|I reevaluated the manuscript submitted by Lewis et al. entitled "Recent Precipitation Decrease Across the Western Greenland Ice Sheet Percolation Zone". The structure of the paper improved and through removal of several parts the reader gets less distracted by numerous presented uncertainty values and parameters. I can support publication after some minor - mostly technical corrections.|
However, scientifically, I still have concerns about Fig. 11 and conclusions derived from it. According to my understanding, a causal relationship in between trends in SMB and average melt rates is not necessarily the case. A strong accumulation year followed by a strong melt season could still result in average SMB values. The trend in SMB would be unaffected but the average melt rate increased. Since a causality between average melt and trends in SMB is not present, a linear regression for the given significance level does not allow interpretations such as the ones being presented. In addition, only 1/3 of the points are within the confidence bounds, while e.g. strong melt and a strong negative trend in SMB can occur (C1) same as low melt and an even stronger negative trend in SMB (C8). Same occurs for average trends. Melt rates for roughly a trend of -6*10^-3 m w.e. a^-2 are within a range of 0 - 0.11 m w.e. per year in melt. I am quite skeptical concerning the statements in L557-564 as well. I cannot see a confirmation of the hypothesis that percolation and refreezing is enhancing the negative accumulation trends. I know, it would be very intuitive but the cores you present do not show this. For a trend "above" -0.006 m w.e. a^-2, 4 cores result in an average melt rate below 0.04 m w.e. per year and 4 cores are situated at or above 0.08 m w.e. melt per year. I recommend to remove Figure 11 and the corresponding text in L557-564. Especially, since the following lines are contradictory to the statement that melt influences trends within the 20a period.
Some technical details:
Please present significant digits and be consistent with it. Several occurrences of statements with different levels of accuracy are placed even within given ranges (e.g. L502). I don't see the necessity to present sub mm accuracies especially while accuracy levels do not allow for such precision.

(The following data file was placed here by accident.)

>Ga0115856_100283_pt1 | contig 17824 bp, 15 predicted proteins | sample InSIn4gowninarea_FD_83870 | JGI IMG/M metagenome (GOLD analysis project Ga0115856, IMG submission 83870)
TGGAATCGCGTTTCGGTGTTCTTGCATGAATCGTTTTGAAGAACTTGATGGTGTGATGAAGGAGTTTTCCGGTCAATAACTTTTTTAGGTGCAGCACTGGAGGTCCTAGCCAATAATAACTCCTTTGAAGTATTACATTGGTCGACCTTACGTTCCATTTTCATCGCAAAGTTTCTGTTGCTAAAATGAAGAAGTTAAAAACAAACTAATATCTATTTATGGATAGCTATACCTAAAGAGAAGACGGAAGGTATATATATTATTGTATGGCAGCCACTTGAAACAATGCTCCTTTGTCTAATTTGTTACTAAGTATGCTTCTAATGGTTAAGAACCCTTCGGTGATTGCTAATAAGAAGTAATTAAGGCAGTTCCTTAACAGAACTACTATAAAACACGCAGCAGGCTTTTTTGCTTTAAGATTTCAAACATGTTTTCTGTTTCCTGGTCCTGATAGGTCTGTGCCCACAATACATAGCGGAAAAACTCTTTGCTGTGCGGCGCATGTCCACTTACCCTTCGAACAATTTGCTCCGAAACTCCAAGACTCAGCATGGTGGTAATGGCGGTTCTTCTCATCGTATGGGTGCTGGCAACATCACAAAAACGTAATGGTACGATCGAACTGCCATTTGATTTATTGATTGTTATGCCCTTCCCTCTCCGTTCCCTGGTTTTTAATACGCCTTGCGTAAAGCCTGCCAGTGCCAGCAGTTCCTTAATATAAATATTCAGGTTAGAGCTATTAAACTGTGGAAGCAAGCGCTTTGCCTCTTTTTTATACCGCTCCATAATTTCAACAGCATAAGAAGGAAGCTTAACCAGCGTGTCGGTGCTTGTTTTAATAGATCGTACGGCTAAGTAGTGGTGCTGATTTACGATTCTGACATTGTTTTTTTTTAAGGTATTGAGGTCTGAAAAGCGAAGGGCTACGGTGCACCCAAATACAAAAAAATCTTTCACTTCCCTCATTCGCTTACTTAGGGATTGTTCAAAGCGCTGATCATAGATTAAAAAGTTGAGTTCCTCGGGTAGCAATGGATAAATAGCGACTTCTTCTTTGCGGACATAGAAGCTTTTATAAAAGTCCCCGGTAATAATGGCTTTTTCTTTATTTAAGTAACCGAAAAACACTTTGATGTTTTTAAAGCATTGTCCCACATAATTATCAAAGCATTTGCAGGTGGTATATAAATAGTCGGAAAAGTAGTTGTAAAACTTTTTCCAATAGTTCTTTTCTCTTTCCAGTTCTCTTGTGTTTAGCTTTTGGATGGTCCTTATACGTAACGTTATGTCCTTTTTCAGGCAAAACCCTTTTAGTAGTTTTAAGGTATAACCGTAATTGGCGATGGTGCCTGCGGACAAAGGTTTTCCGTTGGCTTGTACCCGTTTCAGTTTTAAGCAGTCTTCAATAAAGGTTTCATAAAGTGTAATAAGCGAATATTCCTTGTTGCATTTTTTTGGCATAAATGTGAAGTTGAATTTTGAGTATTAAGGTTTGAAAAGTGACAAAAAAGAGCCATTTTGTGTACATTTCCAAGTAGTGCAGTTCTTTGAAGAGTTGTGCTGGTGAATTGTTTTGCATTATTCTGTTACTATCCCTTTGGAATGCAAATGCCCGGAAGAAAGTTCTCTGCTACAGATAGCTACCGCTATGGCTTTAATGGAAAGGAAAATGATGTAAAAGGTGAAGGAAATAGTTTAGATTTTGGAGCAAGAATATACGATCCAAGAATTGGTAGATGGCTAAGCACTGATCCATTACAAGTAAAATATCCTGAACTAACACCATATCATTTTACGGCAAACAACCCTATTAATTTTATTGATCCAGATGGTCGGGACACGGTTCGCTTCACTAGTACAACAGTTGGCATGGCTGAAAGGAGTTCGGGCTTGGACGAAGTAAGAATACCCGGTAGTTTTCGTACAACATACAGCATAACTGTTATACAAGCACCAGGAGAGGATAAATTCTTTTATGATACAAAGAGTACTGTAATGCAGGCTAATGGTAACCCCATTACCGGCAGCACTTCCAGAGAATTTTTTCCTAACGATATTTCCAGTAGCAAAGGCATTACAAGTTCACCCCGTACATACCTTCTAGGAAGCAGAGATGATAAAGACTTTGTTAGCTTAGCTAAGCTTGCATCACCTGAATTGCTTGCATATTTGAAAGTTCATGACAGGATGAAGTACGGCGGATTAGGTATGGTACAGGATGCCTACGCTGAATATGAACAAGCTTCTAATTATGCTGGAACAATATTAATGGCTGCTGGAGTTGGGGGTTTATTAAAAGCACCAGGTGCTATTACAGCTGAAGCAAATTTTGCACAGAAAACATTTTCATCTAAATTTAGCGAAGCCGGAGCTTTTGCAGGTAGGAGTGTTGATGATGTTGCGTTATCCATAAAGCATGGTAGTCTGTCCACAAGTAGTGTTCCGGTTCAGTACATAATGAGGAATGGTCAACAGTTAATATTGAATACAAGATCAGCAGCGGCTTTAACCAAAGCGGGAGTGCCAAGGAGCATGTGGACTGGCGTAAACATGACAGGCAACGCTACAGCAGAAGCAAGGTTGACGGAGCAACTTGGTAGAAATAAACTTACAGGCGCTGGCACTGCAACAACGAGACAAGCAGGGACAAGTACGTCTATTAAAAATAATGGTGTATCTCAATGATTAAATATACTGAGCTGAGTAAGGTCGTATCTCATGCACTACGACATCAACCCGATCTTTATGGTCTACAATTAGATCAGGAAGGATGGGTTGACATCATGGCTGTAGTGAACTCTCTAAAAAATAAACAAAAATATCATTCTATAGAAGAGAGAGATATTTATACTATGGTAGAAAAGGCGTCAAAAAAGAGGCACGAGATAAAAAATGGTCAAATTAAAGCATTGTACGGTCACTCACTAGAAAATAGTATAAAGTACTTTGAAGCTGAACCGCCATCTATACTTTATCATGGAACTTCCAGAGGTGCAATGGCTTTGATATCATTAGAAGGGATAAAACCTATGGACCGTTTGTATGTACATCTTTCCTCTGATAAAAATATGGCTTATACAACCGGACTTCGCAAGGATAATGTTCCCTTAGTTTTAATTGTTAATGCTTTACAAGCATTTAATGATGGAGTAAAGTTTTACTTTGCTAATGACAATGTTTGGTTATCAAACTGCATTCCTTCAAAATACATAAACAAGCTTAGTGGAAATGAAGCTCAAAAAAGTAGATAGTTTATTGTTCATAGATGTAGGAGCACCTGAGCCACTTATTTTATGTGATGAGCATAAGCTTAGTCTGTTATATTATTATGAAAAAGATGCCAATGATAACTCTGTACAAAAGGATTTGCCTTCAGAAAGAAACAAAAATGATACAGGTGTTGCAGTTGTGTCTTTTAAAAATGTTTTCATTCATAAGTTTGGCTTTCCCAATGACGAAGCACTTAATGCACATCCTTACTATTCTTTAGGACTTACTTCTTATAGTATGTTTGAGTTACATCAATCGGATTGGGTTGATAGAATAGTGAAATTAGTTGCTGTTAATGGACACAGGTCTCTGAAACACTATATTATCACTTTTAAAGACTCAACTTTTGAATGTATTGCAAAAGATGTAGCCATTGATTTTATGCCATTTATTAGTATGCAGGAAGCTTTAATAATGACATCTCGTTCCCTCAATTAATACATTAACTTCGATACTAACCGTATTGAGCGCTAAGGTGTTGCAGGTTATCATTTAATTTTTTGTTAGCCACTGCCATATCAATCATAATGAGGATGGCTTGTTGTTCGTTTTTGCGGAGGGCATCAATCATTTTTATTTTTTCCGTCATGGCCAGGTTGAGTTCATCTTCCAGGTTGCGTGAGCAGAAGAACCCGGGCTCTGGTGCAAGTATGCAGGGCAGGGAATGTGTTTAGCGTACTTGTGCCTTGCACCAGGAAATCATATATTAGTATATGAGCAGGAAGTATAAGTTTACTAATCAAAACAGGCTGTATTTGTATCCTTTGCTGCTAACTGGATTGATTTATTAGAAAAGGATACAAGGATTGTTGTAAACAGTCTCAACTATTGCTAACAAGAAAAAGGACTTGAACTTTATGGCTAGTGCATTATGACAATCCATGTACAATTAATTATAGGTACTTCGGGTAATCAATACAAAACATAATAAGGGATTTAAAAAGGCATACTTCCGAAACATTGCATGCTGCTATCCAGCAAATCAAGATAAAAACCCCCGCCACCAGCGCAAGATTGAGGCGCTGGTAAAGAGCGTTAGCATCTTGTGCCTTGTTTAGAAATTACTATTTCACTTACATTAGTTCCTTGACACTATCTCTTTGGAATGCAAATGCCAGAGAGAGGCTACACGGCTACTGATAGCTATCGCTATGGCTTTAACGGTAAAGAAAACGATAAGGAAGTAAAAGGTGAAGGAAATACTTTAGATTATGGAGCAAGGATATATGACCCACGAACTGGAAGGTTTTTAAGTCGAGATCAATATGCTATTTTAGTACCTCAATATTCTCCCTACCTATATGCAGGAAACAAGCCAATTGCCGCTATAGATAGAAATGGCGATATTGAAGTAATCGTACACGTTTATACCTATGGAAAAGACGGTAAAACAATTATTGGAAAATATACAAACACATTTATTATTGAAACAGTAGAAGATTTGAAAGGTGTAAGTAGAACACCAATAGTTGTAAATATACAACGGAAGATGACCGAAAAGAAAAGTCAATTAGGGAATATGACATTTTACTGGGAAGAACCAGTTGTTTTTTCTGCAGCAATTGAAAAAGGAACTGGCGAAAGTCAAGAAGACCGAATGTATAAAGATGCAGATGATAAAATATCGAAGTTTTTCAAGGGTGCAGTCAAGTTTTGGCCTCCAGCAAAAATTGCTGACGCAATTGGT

You should differentiate in between accumulation and accumulation rates. Within the latter part of the manuscript (Section 3), you almost exclusively use the term accumulation for given accumulation rates. Be consistent!
Please carefully correct typos, edits and missing links:
L270-275: 4 sentences in a row start exactly equally
L101 link missing
I recommend to include more often percentage values especially for trends and errors. This facilitates the assessments of errors and trends especially for accumulation rates.
L340 missing unit for Delta-h
L383 I disagree with higher accumulation rates in the SW. I would rather identify higher rates in the central parts of the transects.
L399 ...firn are within error of those... should be ... are within uncertainty ranges of those...?
I don't see the benefit of the plotted annual accumulation rates in Fig. 5. As far as I remember, those rates are not quoted in the manuscript either.
L341 give values for average firn density
Additional note: A recent TCD manuscript presents values for snow densities at Dye-2 for spring 2015 and the following years. In case you want to simplify your core assessment for Dye-2 consider using those.
Heilig, A., Eisen, O., Schneebeli, M., MacFerrin, M., Stevens, C. M., Vandecrux, B., and Steffen, K.: Spatial and temporal variability of snow accumulation for the South-Western Greenland Ice Sheet, The Cryosphere Discuss., https://doi.org/10.5194/tc-2019-184, in review, 2019.